The odds that someone undergoing spinal surgery at a particular hospital will have to be readmitted to the same hospital within 30 days is an important measure of the quality of care patients receive. That’s because these hospital readmission rates often reflect problems such as hospital-acquired infections or complications from surgery. Now a new study by doctors in the departments of neurological surgery and orthopedic surgery at the University of California, San Francisco Medical Center suggests there may be problems with how the rates are reported.
Today at the American Association of Neurological Surgeons (AANS) meeting in Miami, the UCSF team is reporting that comparing publicly available overall readmission rates can lead to misinformation. The team examined “all cause” readmissions, the basis for the publically reported Centers for Medicare and Medicaid metric.
After analyzing thousands of spinal encounters from 2007-2011 at UCSF Medical Center collected from a database maintained by an organization named UHC database, the UCSF team estimated that all cause readmission rates overestimate unplanned readmissions by up to 25 percent. The UCSF team found all cause readmission rates do not distinguish between planned, scheduled, staged surgeries and unplanned surgeries for complications.
The inclusion of planned rehospitalizations for spinal surgeries at the UCSF Medical Center in institutional readmission rates illustrate the inappropriateness of readmission rates currently being reported and this is occurring at hundreds of hospitals nationwide whose readmission rates are all tracked with the same algorithm. If that’s the case, these errors are relevant because hospital readmission rates may affect how insurance companies reimburse hospitals. Such rates are also publically reportable, and they may influence how consumers perceive the quality of care they will receive at places like the UCSF Medical Center.
“Publicly reported ‘all cause’ readmission rates may not be realistic,” says Praveen Mummaneni, MD, the senior author. “To be accurate, substantial drill down of readmission rates is needed to find clinically relevant causes.”
Reanalyzing readmission data for UCSF was possible because the university is a leader in collecting data on patient care at its hospitals and clinics. For years, neurosurgical and orthopedic faculty and administrators have been using this data to inform standard practices and to improve patient care. Such efforts have helped the UCSF Department of Neurological Surgery become the best neurosurgery program on the West coast and one of the top five nationwide, according to U.S. News & World Report.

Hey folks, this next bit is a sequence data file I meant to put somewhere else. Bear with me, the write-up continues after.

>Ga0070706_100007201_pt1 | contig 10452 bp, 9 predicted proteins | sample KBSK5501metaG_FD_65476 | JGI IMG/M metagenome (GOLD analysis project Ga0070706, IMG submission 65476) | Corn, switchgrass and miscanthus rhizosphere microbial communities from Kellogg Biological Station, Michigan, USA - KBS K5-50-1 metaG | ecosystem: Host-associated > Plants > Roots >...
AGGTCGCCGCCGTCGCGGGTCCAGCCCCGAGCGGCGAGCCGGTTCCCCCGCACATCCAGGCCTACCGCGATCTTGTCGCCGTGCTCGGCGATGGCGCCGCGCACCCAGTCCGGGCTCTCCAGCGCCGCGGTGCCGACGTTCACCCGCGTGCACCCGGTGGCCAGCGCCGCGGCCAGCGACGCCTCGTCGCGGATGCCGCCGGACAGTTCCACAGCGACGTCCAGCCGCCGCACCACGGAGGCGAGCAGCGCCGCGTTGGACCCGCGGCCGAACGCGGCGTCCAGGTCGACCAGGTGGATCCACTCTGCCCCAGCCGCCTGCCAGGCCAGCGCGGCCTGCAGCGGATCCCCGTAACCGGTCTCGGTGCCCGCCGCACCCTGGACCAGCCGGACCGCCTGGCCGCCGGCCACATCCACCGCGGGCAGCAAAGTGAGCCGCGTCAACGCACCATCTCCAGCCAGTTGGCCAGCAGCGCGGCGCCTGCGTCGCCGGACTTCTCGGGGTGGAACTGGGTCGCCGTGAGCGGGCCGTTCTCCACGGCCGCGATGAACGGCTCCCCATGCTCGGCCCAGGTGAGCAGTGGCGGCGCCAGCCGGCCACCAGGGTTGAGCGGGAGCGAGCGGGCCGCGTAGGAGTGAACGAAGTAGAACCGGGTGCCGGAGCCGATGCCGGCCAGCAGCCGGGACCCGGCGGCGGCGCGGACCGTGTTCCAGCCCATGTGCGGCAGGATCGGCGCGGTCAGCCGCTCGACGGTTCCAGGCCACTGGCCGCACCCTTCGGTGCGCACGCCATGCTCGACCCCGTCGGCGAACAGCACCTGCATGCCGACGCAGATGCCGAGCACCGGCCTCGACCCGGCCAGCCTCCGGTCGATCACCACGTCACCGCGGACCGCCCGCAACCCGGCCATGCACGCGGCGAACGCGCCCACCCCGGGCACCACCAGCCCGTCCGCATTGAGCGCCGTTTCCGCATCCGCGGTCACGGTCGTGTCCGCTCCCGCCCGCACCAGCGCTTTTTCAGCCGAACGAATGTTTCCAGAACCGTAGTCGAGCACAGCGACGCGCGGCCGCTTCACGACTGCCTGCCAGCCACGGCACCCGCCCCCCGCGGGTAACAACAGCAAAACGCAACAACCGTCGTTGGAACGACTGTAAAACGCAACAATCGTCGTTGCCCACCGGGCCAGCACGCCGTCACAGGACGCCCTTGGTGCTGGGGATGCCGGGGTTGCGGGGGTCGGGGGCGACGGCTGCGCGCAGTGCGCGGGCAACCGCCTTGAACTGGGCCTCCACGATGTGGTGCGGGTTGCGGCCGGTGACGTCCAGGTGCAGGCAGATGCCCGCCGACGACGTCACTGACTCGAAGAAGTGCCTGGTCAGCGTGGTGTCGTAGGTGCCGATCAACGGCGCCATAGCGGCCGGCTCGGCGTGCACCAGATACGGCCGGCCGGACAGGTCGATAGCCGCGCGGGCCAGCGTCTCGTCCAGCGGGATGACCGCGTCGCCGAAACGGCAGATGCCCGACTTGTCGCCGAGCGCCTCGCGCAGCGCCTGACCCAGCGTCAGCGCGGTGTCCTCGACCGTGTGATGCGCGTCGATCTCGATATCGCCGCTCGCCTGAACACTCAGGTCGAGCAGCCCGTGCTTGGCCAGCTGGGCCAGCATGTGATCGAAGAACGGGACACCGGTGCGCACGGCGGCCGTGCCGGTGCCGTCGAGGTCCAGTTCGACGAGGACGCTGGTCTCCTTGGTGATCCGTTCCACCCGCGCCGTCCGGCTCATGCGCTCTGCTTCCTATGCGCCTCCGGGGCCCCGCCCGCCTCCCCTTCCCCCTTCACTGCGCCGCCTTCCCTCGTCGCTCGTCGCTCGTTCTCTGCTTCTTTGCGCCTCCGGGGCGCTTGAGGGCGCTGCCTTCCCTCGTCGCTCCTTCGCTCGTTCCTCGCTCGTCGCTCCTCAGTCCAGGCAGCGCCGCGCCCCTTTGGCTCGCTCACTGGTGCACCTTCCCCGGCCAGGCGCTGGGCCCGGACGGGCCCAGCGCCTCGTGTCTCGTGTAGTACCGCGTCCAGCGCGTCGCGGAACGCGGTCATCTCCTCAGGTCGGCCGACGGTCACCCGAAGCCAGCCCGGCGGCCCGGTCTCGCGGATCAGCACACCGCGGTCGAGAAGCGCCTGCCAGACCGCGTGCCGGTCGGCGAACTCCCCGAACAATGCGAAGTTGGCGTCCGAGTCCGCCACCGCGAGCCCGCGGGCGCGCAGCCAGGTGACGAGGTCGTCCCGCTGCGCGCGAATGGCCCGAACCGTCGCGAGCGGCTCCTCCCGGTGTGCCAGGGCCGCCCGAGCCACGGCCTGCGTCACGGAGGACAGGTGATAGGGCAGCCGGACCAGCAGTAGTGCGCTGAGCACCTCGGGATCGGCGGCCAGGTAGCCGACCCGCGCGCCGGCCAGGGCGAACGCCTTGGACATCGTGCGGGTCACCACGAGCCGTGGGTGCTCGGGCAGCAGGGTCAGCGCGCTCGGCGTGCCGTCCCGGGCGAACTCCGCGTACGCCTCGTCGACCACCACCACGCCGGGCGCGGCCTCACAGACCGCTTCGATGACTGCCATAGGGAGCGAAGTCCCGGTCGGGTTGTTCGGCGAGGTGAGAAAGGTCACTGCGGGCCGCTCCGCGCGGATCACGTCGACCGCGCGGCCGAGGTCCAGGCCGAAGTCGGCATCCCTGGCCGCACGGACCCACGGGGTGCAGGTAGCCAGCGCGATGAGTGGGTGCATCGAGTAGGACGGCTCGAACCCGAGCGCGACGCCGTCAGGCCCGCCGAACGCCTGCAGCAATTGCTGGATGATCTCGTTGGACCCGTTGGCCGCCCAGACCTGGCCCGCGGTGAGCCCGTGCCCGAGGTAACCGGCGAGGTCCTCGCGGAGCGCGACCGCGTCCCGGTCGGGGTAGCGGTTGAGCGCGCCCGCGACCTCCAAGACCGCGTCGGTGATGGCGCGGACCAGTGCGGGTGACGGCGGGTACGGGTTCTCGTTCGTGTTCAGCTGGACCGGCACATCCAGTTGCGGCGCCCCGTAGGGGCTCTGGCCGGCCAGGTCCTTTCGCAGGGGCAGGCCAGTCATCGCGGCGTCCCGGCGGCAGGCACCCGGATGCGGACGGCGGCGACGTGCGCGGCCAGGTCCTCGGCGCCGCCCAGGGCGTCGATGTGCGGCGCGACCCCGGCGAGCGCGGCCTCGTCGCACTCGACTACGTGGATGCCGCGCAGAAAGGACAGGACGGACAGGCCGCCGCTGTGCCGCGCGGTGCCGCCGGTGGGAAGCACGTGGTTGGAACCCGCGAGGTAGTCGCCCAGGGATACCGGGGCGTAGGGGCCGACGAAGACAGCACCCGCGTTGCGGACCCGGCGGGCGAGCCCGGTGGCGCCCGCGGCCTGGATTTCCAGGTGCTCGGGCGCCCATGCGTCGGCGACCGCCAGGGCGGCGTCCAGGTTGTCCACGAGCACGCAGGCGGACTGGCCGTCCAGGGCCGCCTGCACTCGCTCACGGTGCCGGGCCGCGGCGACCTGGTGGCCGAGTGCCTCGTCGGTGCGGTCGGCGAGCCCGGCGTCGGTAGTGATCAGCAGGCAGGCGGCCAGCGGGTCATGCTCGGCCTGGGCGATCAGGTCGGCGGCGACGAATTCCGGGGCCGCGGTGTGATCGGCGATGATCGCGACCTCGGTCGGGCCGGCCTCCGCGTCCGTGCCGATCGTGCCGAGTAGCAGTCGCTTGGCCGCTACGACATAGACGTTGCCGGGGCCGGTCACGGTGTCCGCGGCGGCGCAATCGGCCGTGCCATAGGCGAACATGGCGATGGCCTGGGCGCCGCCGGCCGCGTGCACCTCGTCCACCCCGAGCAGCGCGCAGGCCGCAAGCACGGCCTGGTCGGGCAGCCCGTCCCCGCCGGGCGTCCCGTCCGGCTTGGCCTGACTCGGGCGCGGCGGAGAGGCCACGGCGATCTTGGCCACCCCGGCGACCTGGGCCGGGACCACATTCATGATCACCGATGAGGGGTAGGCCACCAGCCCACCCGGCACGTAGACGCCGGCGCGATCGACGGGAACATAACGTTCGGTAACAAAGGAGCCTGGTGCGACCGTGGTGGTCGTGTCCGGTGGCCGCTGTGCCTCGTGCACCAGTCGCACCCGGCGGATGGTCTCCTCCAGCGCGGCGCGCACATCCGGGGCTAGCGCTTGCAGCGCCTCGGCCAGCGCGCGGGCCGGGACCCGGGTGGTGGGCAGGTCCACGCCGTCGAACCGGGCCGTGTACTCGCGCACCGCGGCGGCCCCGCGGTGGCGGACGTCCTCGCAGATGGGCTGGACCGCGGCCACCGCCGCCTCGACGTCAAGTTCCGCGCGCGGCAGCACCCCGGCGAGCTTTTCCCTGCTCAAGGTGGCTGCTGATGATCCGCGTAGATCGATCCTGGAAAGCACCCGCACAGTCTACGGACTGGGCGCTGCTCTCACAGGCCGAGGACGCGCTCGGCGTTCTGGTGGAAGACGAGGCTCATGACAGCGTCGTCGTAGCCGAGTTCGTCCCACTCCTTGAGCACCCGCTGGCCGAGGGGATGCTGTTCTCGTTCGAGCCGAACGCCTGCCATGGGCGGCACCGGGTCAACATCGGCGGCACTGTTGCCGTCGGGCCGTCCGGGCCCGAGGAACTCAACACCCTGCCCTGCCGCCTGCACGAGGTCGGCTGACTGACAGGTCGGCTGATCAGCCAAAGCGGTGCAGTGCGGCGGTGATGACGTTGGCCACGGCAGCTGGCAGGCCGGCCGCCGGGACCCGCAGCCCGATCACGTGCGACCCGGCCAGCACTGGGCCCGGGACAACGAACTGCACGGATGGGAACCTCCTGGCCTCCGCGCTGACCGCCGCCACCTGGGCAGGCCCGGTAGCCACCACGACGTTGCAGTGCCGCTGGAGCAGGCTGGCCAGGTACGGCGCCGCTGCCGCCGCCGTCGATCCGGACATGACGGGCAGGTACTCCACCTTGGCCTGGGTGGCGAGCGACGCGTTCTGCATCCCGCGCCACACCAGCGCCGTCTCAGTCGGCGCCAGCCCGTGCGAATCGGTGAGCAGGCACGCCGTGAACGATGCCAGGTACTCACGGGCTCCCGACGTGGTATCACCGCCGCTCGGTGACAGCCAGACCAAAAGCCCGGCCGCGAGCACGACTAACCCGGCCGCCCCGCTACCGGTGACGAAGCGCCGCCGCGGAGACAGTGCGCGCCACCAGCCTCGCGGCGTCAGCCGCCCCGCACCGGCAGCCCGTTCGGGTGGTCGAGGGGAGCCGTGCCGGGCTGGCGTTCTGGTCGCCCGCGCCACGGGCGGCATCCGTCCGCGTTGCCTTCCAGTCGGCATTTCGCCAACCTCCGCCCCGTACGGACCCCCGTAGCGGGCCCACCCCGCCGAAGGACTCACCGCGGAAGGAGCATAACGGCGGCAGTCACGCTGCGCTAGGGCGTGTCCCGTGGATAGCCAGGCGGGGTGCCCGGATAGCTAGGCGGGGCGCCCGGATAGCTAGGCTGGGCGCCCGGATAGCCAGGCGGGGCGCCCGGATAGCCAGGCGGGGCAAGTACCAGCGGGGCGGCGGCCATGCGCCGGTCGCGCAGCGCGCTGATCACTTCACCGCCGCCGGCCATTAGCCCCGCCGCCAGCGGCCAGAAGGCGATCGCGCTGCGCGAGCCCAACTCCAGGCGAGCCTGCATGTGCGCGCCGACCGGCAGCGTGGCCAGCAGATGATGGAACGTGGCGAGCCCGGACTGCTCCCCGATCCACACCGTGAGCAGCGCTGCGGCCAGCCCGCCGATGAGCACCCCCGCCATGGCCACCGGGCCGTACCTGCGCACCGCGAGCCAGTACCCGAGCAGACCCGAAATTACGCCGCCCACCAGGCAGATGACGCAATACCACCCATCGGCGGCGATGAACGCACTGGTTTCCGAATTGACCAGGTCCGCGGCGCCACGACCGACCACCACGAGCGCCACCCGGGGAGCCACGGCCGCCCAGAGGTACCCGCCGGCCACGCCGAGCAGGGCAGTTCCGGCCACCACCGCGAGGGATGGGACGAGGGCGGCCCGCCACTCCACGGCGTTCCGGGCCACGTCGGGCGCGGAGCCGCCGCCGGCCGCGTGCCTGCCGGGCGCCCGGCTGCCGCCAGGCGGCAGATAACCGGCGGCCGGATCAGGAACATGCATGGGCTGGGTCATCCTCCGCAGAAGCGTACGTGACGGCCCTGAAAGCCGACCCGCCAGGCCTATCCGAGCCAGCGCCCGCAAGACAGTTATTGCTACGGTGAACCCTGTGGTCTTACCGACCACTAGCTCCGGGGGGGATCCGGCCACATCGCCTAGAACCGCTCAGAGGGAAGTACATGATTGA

The basic problem with “all cause” readmission rates, Mummaneni said, is that they include scheduled readmissions and readmissions that do not have anything to do with the initial admission. This does not take into account the complexity of correcting problems involving the spine, which often call for two or more staged surgeries spaced out over several weeks.
One way spinal surgeons increase safety and effectiveness is by spreading surgery over multiple stages and several weeks. This allows, for instance, a surgical team to operate through the front of the neck in one surgery and through the back of the neck in the next. It allows tissue to heal in between surgeries.
Typical spinal surgeries at UCSF address various problems, from removing a cancerous tumor or fixing traumatic injuries to correcting a congenital deformity or addressing degenerative arthritis of the spine. The difficulty of those surgeries is increased by the delicate nature of the spinal cord and the possibility of encountering other injuries or ailments in the process. The level of difficulty also is very individual, varying for every surgery and for every patient, who range in age from infants to people over the age of 80.
Publicly reported readmission rates do not always take into account scheduled follow-up surgeries and unplanned hospital readmissions, causing the calculated rates to be over-estimated. This problem may present surgeons with a tough choice, Mummaneni said, forcing them to choose between scheduling multiple surgeries, which may be better for the patients, and scheduling single surgeries, which would improve readmission rate calculations. It could also encourage hospitals to schedule longer or less definitive surgeries.
Data for this presentation were retrieved from UHC’s Clinical Database, which collects data from 220 academic medical centers and affiliate organizations. Unlike publically available readmission metrics, the UHC database allows for an organization to exclude scheduled readmissions from their readmission rate if the algorithm is queried with the correct exclusion criteria. Surgeons’ input is needed to ensure the queries are done correctly, said Mummaneni.